“We often talk about the effects of solar wind interaction with planetary atmospheres during periods of intense solar activity, but Venus Express has shown us that even when there is a reduced solar wind, the Sun can still significantly influence the environment of our planetary neighbours,” adds Håkan Svedhem, ESA’s Venus Express project scientist.>>
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Re: APOD: Mercury's Sodium Tail (2020 Jul 08)

Post by TheZuke! » Thu Jul 09, 2020 1:50 pm

Chris Peterson wrote:
Wed Jul 08, 2020 7:50 pm

Every body in the Solar System has a tail, because every body is losing atoms to the surrounding space, and there are directional fields and forces present everywhere. But in most cases, these tails are extremely rarefied.
I'm pretty sure my "body" doesn't have a tail (visible, anyway), and I am certainly not losing mass, but unfortunately gaining some with each solar orbit.
:D

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Re: APOD: Mercury's Sodium Tail (2020 Jul 08)

Post by Chris Peterson » Thu Jul 09, 2020 2:07 pm

TheZuke! wrote:
Thu Jul 09, 2020 1:50 pm
Chris Peterson wrote:
Wed Jul 08, 2020 7:50 pm

Every body in the Solar System has a tail, because every body is losing atoms to the surrounding space, and there are directional fields and forces present everywhere. But in most cases, these tails are extremely rarefied.
I'm pretty sure my "body" doesn't have a tail (visible, anyway), and I am certainly not losing mass, but unfortunately gaining some with each solar orbit.
:D
Well... you may be experiencing a net mass gain (which is true of the the Earth, as well). But you carry a cloud of personal microbes around you, as well as billions of shedding skin cells, and exist in a world of air currents. So I reckon you actually do have a tail, which in fact is analogous in most respects to those of planetary bodies.
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Re: APOD: Mercury's Sodium Tail (2020 Jul 08)

Post by johnnydeep » Thu Jul 09, 2020 2:42 pm

Chris Peterson wrote:
Thu Jul 09, 2020 2:07 pm
TheZuke! wrote:
Thu Jul 09, 2020 1:50 pm
Chris Peterson wrote:
Wed Jul 08, 2020 7:50 pm

Every body in the Solar System has a tail, because every body is losing atoms to the surrounding space, and there are directional fields and forces present everywhere. But in most cases, these tails are extremely rarefied.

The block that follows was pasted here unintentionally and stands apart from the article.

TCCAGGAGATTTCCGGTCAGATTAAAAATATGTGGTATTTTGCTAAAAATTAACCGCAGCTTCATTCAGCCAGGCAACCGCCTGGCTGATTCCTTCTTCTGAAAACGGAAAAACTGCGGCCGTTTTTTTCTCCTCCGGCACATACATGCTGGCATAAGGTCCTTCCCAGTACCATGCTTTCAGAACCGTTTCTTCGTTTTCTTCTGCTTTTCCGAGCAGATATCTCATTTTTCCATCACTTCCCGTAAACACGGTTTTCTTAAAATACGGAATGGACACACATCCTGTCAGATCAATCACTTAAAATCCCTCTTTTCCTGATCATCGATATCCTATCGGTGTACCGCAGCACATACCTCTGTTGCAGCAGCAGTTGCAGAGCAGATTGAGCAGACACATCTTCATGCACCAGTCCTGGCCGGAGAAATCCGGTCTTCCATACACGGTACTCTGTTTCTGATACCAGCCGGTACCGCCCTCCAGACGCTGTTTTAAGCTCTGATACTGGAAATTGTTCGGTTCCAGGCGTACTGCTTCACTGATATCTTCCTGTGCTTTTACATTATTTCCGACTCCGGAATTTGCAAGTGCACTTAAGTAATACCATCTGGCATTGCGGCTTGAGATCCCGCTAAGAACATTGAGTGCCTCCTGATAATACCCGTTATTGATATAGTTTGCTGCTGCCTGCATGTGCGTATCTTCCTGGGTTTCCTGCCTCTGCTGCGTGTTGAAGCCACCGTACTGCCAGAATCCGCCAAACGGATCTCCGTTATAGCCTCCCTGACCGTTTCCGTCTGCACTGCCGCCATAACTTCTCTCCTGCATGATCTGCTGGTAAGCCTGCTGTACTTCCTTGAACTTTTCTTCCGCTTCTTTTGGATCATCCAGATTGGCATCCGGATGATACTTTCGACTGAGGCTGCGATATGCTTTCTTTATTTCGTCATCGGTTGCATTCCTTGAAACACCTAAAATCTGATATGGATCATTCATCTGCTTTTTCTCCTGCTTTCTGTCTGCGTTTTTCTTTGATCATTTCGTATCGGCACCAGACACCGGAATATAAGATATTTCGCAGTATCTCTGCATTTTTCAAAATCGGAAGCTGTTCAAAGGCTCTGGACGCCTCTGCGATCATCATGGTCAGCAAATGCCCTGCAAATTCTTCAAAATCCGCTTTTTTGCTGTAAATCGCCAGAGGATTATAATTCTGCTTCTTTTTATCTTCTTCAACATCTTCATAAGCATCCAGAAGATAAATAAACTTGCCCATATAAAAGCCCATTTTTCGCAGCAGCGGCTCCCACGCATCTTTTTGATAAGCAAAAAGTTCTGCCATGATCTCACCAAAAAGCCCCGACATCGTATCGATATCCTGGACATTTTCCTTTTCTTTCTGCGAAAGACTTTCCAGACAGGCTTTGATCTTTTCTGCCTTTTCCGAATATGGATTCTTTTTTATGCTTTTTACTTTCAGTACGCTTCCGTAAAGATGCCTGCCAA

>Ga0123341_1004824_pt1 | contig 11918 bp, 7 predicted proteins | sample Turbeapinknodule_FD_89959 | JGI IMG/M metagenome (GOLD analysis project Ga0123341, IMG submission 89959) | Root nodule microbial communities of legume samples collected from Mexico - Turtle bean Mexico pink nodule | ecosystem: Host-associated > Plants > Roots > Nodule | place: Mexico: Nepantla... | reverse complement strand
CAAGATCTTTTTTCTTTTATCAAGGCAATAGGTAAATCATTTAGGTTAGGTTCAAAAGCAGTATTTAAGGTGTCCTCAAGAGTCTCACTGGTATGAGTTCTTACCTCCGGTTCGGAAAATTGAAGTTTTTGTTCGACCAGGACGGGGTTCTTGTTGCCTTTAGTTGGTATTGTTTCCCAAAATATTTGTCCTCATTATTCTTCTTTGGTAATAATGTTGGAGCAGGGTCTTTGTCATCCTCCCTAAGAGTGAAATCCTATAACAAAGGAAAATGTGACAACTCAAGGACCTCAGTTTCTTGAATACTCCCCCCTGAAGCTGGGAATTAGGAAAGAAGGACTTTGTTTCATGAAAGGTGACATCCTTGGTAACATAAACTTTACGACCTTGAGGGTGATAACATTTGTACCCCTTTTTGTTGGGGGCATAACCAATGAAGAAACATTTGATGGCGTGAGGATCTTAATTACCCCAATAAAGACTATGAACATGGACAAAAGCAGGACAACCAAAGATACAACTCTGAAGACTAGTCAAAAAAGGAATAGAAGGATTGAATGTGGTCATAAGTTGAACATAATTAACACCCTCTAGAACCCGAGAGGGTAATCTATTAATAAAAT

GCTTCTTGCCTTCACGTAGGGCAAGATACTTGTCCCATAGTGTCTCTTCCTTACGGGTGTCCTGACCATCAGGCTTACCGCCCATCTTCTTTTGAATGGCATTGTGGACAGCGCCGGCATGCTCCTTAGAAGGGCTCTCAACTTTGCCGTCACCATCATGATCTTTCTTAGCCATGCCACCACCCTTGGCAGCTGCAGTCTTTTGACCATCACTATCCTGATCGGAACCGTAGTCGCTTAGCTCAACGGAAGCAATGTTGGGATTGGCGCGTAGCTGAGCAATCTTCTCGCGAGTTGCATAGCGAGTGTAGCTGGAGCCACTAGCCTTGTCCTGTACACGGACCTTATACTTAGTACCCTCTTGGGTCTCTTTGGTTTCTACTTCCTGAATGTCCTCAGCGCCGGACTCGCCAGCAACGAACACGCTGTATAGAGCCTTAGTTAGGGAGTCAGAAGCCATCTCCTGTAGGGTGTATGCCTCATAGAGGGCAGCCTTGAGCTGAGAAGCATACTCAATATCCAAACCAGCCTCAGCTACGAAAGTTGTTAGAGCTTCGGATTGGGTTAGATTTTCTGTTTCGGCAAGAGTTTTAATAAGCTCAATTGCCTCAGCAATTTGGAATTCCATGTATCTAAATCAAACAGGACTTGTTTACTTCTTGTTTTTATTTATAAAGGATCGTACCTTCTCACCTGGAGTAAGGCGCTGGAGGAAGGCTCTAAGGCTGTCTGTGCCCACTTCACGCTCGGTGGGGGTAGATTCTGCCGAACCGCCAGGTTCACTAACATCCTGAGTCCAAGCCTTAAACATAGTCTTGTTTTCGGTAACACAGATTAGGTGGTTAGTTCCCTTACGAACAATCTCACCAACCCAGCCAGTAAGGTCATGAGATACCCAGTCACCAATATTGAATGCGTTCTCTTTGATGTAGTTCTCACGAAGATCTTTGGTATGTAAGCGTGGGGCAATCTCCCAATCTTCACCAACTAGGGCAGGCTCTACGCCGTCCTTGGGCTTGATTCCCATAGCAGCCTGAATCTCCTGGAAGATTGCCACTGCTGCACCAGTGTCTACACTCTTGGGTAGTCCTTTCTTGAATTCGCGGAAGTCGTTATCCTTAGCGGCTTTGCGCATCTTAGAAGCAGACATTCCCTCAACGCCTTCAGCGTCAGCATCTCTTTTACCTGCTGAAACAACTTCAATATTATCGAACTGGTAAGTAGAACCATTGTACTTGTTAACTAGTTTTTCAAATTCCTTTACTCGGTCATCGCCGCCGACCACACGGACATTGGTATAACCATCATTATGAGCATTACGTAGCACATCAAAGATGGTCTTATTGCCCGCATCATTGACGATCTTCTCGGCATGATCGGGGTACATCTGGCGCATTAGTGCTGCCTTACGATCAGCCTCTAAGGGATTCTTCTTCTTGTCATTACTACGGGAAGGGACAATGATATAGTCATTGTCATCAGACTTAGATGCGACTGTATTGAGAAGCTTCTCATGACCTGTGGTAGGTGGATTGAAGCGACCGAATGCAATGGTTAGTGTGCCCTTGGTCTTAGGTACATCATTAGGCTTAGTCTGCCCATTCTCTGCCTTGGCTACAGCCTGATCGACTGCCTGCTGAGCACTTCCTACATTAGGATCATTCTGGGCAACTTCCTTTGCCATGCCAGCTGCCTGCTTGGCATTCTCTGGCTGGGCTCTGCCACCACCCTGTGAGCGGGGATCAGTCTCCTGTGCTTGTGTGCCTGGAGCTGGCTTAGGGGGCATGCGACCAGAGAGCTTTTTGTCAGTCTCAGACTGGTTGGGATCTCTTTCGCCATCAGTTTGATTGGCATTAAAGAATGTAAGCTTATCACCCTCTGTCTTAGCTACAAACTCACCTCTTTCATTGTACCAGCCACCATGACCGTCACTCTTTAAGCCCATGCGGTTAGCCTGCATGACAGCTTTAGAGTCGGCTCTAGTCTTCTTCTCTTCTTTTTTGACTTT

I'm pretty sure my "body" doesn't have a tail (visible, anyway), and I am certainly not losing mass, but unfortunately gaining some with each solar orbit.
:D
Well... you may be experiencing a net mass gain (which is true of the the Earth, as well). But you carry a cloud of personal microbes around you, as well as billions of shedding skin cells, and exist in a world of air currents. So I reckon you actually do have a tail, which in fact is analogous in most respects to those of planetary bodies.
Yup, and of course, lately, some of us unfortunately have tails partially comprised of SARS-CoV-2 virids :(
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Re: APOD: Mercury's Sodium Tail (2020 Jul 08)

Post by johnnydeep » Thu Jul 09, 2020 2:44 pm

Chris Peterson wrote:
Thu Jul 09, 2020 12:10 am
johnnydeep wrote:
Wed Jul 08, 2020 9:50 pm
Chris Peterson wrote:
Wed Jul 08, 2020 7:50 pm


Every body in the Solar System has a tail, because every body is losing atoms to the surrounding space, and there are directional fields and forces present everywhere. But in most cases, these tails are extremely rarefied.
Every body? Even small rocky satellites of the outer planets, or asteroids in the asteroid belt? Why would they preferentially lose rather than gain matter from dust, say?

EDIT: ok, never mind about the gaining matter part of that, which can still happen whether the lose matter in other ways or not. So, disregarding any gain, why would small satellites or asteroids lose matter?
Because they get bombarded with high energy particles, which means they have atoms kicked off by spalling processes. For most it's not much, but it's ongoing, and as they're all in the solar wind or magnetic fields or other non-isotropic effects, those atoms will move preferentially in some particular direction. Which we might reasonably describe as a tail.
Ok, I'll buy that :)
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Re: APOD: Mercury's Sodium Tail (2020 Jul 08)

Post by XgeoX » Thu Jul 09, 2020 6:37 pm

Yes, I am surrounded by a gaseous discharge!

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The spalling process.

Post by neufer » Thu Jul 09, 2020 7:50 pm

Click to play embedded YouTube video.
johnnydeep wrote:
Thu Jul 09, 2020 2:44 pm
Chris Peterson wrote:
Thu Jul 09, 2020 12:10 am
Because they get bombarded with high energy particles, which means they have atoms kicked off by spalling processes. For most it's not much, but it's ongoing, and as they're all in the solar wind or magnetic fields or other non-isotropic effects, those atoms will move preferentially in some particular direction. Which we might reasonably describe as a tail.
Ok, I'll buy that :)